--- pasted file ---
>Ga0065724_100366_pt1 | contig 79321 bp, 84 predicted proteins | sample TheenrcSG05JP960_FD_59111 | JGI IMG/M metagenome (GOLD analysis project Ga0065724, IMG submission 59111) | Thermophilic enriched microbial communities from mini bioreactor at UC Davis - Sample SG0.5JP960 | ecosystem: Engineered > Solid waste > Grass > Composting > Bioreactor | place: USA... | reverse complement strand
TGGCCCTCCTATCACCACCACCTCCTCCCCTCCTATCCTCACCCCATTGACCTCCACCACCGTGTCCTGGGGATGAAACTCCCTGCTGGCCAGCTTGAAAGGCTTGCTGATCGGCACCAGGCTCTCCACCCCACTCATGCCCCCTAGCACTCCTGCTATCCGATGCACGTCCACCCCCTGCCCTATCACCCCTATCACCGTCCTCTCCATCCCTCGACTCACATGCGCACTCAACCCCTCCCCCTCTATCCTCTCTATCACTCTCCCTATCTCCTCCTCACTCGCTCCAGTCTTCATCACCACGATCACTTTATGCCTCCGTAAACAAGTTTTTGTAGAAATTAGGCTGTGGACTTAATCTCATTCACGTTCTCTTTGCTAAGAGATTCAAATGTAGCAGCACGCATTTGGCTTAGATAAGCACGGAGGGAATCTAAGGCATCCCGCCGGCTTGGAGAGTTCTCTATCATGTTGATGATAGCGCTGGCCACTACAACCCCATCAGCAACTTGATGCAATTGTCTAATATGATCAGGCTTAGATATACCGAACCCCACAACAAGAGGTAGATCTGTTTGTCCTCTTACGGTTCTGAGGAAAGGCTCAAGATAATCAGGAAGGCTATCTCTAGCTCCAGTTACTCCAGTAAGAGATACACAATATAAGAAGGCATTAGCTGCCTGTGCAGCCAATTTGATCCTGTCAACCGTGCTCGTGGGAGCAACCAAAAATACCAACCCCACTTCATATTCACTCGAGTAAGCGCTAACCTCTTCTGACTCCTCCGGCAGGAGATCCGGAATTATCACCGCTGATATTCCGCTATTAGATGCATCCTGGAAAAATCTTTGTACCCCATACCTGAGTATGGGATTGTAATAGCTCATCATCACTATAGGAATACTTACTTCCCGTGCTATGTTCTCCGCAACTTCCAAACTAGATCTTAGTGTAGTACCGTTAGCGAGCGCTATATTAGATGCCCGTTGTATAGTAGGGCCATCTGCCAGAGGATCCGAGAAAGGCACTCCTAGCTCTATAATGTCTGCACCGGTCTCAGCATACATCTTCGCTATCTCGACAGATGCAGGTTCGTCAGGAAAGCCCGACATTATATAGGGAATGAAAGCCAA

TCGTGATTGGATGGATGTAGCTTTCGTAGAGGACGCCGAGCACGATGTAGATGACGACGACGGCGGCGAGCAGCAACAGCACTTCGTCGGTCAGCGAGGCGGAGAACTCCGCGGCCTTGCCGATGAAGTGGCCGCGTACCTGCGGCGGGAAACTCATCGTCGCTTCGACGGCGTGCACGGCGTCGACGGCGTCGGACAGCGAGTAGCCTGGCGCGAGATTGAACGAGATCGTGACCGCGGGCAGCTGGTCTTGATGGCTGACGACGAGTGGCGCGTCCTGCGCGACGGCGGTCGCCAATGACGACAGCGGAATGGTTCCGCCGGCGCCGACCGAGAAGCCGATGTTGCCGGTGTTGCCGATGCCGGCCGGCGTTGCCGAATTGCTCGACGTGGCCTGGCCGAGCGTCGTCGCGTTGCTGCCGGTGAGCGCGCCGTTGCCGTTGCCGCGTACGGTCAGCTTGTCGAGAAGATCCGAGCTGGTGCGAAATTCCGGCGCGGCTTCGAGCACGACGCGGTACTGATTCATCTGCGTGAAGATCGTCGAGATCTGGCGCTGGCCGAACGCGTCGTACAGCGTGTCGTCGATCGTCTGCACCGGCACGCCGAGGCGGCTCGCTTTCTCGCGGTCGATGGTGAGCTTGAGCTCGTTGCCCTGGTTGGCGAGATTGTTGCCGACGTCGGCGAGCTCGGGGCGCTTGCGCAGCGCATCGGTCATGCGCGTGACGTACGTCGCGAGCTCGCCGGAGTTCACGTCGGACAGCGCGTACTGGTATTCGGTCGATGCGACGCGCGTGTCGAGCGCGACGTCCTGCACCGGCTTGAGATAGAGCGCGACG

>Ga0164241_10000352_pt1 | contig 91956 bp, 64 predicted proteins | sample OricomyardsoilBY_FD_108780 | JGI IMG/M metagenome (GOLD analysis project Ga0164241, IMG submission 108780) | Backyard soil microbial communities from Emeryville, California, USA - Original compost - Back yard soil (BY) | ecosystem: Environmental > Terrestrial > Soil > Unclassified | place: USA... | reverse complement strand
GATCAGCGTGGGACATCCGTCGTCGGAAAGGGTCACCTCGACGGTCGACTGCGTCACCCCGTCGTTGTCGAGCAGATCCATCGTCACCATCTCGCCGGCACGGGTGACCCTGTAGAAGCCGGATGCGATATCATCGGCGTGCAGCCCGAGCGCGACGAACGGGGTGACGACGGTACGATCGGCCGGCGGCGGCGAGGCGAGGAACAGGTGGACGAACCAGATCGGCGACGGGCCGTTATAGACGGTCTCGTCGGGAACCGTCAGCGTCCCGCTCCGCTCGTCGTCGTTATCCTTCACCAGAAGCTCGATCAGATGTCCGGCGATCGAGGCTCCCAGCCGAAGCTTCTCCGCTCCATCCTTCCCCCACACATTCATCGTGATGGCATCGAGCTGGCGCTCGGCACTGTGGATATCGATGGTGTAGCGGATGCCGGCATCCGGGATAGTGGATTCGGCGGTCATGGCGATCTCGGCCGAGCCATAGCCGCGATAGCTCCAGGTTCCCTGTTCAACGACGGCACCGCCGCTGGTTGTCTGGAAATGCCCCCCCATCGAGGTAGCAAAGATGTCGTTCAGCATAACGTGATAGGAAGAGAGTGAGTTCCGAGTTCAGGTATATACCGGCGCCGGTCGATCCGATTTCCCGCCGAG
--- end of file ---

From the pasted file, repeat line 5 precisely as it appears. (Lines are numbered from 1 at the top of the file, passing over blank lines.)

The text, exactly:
GATCAGCGTGGGACATCCGTCGTCGGAAAGGGTCACCTCGACGGTCGACTGCGTCACCCCGTCGTTGTCGAGCAGATCCATCGTCACCATCTCGCCGGCACGGGTGACCCTGTAGAAGCCGGATGCGATATCATCGGCGTGCAGCCCGAGCGCGACGAACGGGGTGACGACGGTACGATCGGCCGGCGGCGGCGAGGCGAGGAACAGGTGGACGAACCAGATCGGCGACGGGCCGTTATAGACGGTCTCGTCGGGAACCGTCAGCGTCCCGCTCCGCTCGTCGTCGTTATCCTTCACCAGAAGCTCGATCAGATGTCCGGCGATCGAGGCTCCCAGCCGAAGCTTCTCCGCTCCATCCTTCCCCCACACATTCATCGTGATGGCATCGAGCTGGCGCTCGGCACTGTGGATATCGATGGTGTAGCGGATGCCGGCATCCGGGATAGTGGATTCGGCGGTCATGGCGATCTCGGCCGAGCCATAGCCGCGATAGCTCCAGGTTCCCTGTTCAACGACGGCACCGCCGCTGGTTGTCTGGAAATGCCCCCCCATCGAGGTAGCAAAGATGTCGTTCAGCATAACGTGATAGGAAGAGAGTGAGTTCCGAGTTCAGGTATATACCGGCGCCGGTCGATCCGATTTCCCGCCGAG